They can do this by collaborating with both bricks and mortar retailers as well as internet based e-tailers. Furthermore, the Company can also look at diversifying into retail and setting up their own single brand stores. Bricks and mortar stores will be especially relevant in India and China, where online retailing is till at a nascent stage. Dell has already initiated its retail strategy in India where its products are showcased in the “Croma” store as one example. More such initiatives need to develop for the Company to be able to penetrate the masses. The “touch and feel” aspect is very important to customers in India and China and is an integral part of their buying process. A slightly different strategy is proposed to attract customers in these regions. Dell customers can enter a Dell store, customise their products with a Dell representative who would be connected to Dell’s systems, and work with the customer to arrive at a personalised and tailored product. This will keep in line with Dell’s strong manufacturing chain and the order can be closed within the store itself. Additionally, credit card penetration and internet access is low in developing countries.

In physical retail stores, Dell can accept cash and close the sale, as this will be more beneficial to customers who prefer to transact with cash as opposed to credit cards. The Company needs to provide new products with differentiating factors. Standards based technology is not the order of the day anymore. Dell needs to focus on more scanning, monitoring, forecasting and assessing of the external environment so that they are able to spot new trends and capitalize on it. The deterministic component of the external environment has also changed, and Dell needs to keep the larger general framework in mind.

The Company needs to look to make changes within its internal environment as well. Resources need to be mobilized to build up R&D capabilities. Innovation has proven to be a core competency for other major players such as HP, and Dell needs to respond by launching large R&D initiatives so that they can innovate as well. This is especially relevant in developed countries, where standards based technology is getting increasingly saturated. Dell can perhaps look to spend at least 5% of their revenues on R&D expenditure (In 2006, it was just 0. 8% compared to HP’s 3. % and Apple’s 3. 7%).

  • Dell needs to focus more on marketing initiatives to reach out to the younger generation of customers. This segment presents immense potential that the Company is currently not tapping. A dedicated sales and marketing team needs to be established, and there is a need for a Chief Marketing Officer as well.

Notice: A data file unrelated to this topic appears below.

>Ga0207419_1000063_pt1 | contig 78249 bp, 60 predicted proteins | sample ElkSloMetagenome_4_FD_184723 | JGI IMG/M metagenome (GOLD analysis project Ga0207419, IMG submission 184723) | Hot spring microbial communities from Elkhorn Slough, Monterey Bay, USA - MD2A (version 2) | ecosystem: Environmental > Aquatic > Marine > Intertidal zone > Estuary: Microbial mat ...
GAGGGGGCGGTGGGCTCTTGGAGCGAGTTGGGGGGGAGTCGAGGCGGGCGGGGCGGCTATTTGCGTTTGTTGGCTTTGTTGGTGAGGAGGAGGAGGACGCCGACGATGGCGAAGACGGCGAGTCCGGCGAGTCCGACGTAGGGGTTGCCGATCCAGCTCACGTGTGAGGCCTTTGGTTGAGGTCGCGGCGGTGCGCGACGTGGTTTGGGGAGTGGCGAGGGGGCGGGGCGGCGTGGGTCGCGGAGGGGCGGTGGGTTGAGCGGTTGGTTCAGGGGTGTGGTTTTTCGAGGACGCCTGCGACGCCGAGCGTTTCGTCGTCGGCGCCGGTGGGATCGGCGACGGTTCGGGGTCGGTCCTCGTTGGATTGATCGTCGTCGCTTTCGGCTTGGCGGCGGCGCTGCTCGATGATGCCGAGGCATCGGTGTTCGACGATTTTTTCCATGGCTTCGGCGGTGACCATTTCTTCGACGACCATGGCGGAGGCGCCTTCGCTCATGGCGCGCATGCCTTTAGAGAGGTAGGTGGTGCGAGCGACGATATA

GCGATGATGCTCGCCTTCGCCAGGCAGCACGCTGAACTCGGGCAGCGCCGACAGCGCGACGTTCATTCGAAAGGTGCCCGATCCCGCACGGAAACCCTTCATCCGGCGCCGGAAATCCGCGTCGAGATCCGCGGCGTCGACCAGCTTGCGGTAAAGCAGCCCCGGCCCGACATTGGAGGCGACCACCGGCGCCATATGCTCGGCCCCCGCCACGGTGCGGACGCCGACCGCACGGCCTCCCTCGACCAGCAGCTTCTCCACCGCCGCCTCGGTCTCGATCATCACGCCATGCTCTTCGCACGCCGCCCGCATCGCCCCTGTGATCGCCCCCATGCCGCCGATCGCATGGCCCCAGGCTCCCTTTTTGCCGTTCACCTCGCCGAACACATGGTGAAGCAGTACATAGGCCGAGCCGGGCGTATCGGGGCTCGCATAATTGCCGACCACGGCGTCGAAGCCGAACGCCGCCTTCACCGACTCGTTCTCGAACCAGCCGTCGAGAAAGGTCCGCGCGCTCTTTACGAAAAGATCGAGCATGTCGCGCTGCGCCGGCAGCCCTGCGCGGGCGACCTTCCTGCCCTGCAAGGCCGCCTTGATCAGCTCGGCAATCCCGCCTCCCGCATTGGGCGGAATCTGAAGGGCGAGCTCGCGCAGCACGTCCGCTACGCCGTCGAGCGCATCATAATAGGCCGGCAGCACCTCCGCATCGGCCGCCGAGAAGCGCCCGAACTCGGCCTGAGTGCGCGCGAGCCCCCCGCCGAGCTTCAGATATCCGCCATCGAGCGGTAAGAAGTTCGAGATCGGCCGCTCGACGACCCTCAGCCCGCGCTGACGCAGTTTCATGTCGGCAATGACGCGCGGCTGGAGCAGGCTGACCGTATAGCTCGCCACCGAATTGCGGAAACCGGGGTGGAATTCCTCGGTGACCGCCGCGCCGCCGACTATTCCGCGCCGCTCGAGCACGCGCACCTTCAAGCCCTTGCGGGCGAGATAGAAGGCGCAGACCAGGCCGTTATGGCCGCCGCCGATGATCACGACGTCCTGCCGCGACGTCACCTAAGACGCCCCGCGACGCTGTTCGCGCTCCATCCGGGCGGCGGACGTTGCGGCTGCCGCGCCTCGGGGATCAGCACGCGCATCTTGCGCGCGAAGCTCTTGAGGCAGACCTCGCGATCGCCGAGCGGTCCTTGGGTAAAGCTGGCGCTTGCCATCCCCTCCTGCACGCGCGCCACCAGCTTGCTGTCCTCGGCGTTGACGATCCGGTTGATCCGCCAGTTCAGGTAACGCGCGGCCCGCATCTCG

• Dell could establish extensive CRM programs, where the customers get quick and timely feedback in relation to a problem. Don’t compromise on the training of the workers that are honed in order to handle queries and complaints.

The Company must make sure each query is handled by skilled personnel who are well aware of the nature of the problems. The Company could concentrate more on product categories that are growing fast and capitalize on these. For example, Dell needs to pay attention to the storage and IT service categories because they offer promising growth in the future, although they don’t make up a bulk of the revenues right now. As IT services are the fastest growing revenue earner for the Company, Dell might choose to diversify or expand in this area and go beyond just IT infrastructure. The Company can look to expand its footprint by continuing to acquire companies that form a part of their strategic agenda. Synergistic fits can be exploited and tapped, and strategic acquisitions, joint ventures and other alliances will give Dell the opportunity to pursue aggressive growth through inorganic means.

Dell should look at going beyond the metros and major cities in China and India. There are hundreds of secondary cities within these two countries that present immense potential that must be tapped. The Company should aim to focus more on the masses, as opposed to large businesses and SOE’s. Providing strategic leadership is extremely imperative for Dell if it’s to continue on its quest in sustaining competitive advantage. The Company should look to boost employee morale by focusing on more HRM practices. More initiatives like Tell Dell need to be incorporated. The organizational culture needs to be nurtured so that employees feel motivated to work in the Company. Conclusion: Dell has been a major force to reckon with and has established a position of leadership in the computer industry because of its inherent advantages in supply chain management, effective distribution systems, and lean manufacturing processes.

The Company is now looking to take its sustained competitive advantage to the next level. However, in order to do so, there are certain strategic adjustments that the Company must consider to avoid becoming a laggard. The key to ensuring that the Company will continue to lead the way in the industry is for it to conduct a thorough analysis of the external as well as internal environment and see where the strategic intent has to change. This report outlines the areas in which the Company needs to focus on to consolidate and continue earning above average returns.